I am a twenty six yo male who injured lower back three months ago after vioolently bending and twisting. After 8 weeks of rest at home, minimal activity and Mckenzie exersize back and leg pain diminished. At that point I still had symptoms therefore choose to undergo an MRI. AT the time of MRI leg numbness and tingling was absent. The results were negative for herniated discs in back. My current physical therapist believes it is a nerve root lesion. I disagree because my symptoms seem to increase in certain positions especially sitting. I know this increases intradiscal pressure that may cause a healing herniation to be aggravated. My gut believes its a herniation, I want to believe the therapist because that seems more hopeful. I am sick of not knowing what this is . Should I be objective and trust the MRI read as a 100% reliable. Why do symptoms continue after so long? A nerve lesion could not be that troublesome. Books say a disc can be though. Should I get an MRI when I am in pain and Symptomatic or is that a waste of time. I am seeing a neurologist on monday March 1 what should I tell him? To order another MRI or is there another more effective diagnostic test? Desperately seeking feedback I've lost work, social life and this is effecting my emotional well being now. P.S I just grad from P.T. school so you don't need to use laymens terms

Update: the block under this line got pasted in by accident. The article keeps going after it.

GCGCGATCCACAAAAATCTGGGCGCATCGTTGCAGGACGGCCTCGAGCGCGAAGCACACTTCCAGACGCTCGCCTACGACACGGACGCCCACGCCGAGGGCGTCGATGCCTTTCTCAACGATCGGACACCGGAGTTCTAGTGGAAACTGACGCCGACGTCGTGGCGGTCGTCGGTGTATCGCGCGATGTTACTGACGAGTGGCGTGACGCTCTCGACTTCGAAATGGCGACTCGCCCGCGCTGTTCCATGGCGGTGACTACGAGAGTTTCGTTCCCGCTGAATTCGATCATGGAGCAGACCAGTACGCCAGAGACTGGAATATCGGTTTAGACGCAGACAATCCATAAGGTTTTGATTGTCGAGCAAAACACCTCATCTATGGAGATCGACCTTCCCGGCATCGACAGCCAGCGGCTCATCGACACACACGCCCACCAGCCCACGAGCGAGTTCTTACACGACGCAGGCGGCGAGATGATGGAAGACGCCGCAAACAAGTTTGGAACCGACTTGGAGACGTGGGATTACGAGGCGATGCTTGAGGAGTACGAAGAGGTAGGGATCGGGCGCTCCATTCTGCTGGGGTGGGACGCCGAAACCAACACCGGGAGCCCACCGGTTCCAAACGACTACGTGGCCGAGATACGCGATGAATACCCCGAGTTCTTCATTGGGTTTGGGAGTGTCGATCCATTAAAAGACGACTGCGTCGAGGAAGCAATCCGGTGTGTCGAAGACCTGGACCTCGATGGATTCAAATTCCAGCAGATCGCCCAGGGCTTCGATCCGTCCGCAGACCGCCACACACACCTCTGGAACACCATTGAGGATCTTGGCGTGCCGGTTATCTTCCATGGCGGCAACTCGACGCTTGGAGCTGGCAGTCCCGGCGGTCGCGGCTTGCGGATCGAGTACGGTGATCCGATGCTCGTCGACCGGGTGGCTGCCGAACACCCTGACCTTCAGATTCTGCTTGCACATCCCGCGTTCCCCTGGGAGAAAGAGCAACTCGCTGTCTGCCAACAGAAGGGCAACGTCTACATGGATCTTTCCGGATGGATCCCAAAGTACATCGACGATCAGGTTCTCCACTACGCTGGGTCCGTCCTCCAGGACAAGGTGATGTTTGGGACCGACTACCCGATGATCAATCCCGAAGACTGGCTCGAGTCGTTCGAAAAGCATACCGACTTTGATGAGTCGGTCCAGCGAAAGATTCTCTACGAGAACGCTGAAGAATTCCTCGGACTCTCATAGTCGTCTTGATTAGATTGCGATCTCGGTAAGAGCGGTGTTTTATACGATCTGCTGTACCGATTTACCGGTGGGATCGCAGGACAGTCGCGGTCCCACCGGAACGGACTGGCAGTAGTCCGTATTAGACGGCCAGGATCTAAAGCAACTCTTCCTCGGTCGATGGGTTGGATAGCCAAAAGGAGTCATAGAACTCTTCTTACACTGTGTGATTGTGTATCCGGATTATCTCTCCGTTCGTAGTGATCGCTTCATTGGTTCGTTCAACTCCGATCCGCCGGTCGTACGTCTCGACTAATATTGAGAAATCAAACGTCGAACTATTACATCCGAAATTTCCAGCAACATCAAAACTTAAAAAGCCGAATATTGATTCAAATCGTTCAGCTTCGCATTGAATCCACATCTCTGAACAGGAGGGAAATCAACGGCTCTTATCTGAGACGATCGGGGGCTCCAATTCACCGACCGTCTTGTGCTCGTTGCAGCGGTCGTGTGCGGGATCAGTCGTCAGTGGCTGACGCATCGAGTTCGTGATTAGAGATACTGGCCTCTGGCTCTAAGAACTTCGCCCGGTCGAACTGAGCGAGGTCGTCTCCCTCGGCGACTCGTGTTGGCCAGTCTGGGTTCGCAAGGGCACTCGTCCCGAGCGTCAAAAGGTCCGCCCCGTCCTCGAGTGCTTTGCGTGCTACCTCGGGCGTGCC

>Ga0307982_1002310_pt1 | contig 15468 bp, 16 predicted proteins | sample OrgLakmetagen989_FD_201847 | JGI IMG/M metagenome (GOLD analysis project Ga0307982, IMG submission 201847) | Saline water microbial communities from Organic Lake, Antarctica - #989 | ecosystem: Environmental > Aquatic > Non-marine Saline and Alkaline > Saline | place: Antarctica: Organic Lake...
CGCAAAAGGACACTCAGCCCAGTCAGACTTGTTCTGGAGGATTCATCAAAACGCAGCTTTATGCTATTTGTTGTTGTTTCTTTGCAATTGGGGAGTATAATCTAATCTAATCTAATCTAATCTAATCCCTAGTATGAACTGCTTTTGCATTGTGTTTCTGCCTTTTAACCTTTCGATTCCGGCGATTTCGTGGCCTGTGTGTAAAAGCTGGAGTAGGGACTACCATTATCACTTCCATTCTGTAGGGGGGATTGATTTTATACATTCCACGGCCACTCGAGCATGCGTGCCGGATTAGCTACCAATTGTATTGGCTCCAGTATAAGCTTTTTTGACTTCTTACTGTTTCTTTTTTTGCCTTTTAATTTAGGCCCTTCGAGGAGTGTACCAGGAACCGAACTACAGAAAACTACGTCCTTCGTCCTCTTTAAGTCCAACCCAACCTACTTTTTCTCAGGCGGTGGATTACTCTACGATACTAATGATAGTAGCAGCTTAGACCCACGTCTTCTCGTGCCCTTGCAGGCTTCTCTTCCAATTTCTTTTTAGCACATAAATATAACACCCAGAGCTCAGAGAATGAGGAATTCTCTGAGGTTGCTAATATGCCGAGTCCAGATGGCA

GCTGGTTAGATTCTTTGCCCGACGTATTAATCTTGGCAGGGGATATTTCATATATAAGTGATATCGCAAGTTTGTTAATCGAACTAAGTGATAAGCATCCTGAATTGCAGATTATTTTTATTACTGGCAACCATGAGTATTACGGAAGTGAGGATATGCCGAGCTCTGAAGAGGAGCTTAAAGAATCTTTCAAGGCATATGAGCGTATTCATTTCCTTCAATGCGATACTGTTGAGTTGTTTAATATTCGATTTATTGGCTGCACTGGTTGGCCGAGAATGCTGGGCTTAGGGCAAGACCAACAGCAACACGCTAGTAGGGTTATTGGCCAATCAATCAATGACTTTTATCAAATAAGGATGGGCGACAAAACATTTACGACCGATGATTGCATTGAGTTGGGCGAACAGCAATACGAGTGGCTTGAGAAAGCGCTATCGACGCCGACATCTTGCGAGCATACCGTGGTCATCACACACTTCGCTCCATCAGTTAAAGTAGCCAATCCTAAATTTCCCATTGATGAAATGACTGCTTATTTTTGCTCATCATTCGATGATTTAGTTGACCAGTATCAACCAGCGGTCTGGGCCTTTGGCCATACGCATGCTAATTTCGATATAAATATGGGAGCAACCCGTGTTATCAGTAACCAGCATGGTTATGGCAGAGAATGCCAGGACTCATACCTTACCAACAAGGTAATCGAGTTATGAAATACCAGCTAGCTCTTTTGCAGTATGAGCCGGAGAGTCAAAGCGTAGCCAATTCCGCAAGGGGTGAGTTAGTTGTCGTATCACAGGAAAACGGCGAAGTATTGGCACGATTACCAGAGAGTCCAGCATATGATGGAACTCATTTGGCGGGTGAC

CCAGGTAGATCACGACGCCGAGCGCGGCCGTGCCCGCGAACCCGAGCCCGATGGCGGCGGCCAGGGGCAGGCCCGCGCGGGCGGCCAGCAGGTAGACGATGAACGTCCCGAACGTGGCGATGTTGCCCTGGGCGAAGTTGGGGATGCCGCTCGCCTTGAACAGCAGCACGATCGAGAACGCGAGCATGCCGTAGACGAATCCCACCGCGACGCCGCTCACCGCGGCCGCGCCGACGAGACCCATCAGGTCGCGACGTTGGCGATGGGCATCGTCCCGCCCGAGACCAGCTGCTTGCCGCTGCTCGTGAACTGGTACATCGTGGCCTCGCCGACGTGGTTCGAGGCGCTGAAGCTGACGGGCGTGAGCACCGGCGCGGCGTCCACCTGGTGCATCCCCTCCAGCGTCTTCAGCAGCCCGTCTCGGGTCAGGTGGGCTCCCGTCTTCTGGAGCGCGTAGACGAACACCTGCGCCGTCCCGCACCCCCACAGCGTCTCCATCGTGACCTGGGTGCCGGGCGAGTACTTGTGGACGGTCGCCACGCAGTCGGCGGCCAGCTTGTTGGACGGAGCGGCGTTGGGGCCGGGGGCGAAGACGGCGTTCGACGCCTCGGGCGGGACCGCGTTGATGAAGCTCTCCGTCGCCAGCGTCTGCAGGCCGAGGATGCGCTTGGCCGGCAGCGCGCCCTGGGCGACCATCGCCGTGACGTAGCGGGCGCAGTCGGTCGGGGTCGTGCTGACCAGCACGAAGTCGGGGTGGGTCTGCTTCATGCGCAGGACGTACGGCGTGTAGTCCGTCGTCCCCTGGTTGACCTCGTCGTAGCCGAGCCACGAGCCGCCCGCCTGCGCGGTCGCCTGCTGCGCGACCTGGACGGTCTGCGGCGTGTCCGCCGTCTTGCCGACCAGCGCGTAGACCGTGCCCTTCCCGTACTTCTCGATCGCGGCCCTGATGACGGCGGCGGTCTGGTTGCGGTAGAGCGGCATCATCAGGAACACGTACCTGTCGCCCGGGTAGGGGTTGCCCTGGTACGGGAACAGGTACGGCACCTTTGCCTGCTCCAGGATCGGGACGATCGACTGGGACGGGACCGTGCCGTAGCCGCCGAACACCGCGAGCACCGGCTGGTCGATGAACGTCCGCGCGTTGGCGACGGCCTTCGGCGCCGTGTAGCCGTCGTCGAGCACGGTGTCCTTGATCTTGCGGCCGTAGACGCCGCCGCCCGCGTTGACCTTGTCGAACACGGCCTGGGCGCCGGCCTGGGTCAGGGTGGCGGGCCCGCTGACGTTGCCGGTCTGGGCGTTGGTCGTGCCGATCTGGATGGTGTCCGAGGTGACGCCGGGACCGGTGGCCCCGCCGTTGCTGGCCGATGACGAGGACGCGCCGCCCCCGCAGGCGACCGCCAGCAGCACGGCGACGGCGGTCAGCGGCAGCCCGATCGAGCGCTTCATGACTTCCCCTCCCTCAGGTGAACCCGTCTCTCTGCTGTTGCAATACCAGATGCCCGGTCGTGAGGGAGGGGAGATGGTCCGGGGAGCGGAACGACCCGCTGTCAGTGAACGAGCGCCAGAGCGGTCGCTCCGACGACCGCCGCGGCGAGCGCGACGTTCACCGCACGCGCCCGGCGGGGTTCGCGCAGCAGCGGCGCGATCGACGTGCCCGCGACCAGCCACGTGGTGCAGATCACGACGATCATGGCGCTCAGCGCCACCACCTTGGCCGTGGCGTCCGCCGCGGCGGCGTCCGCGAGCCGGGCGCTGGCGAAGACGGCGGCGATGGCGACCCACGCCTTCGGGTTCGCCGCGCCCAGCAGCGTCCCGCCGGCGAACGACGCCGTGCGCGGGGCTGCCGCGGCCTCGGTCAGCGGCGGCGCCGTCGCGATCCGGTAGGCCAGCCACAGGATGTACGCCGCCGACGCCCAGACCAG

The most important thing to remember here is that there are many causes for back pain. An MRI is a highly sensitive test for disc herniation as it shows in great detail the anatomy of the area and is unlikely to miss a significant disc herniation if it was a good study. It is possible that the films were misread, but doubtful that the study itself would miss the lesion if present.
Unless your symptoms have changed significantly, another MRI is probably not going to contribute in any meaningful way to your present care. Other causes of pain can be that from musculoskeletal origin as well as injuries to the nerves further away from the spinal canal, which don't necessarily show up on the MRI.
If your pain persists, a reasonable study may be an EMG. This study would add electrophysiological evidence to any kind of nerve compression. If none were found, your physician would likely recommend further conservative treatments like physical therapy and NSAIDS. Have a chat with your physician and see whether this isn't a reasonable course of action.
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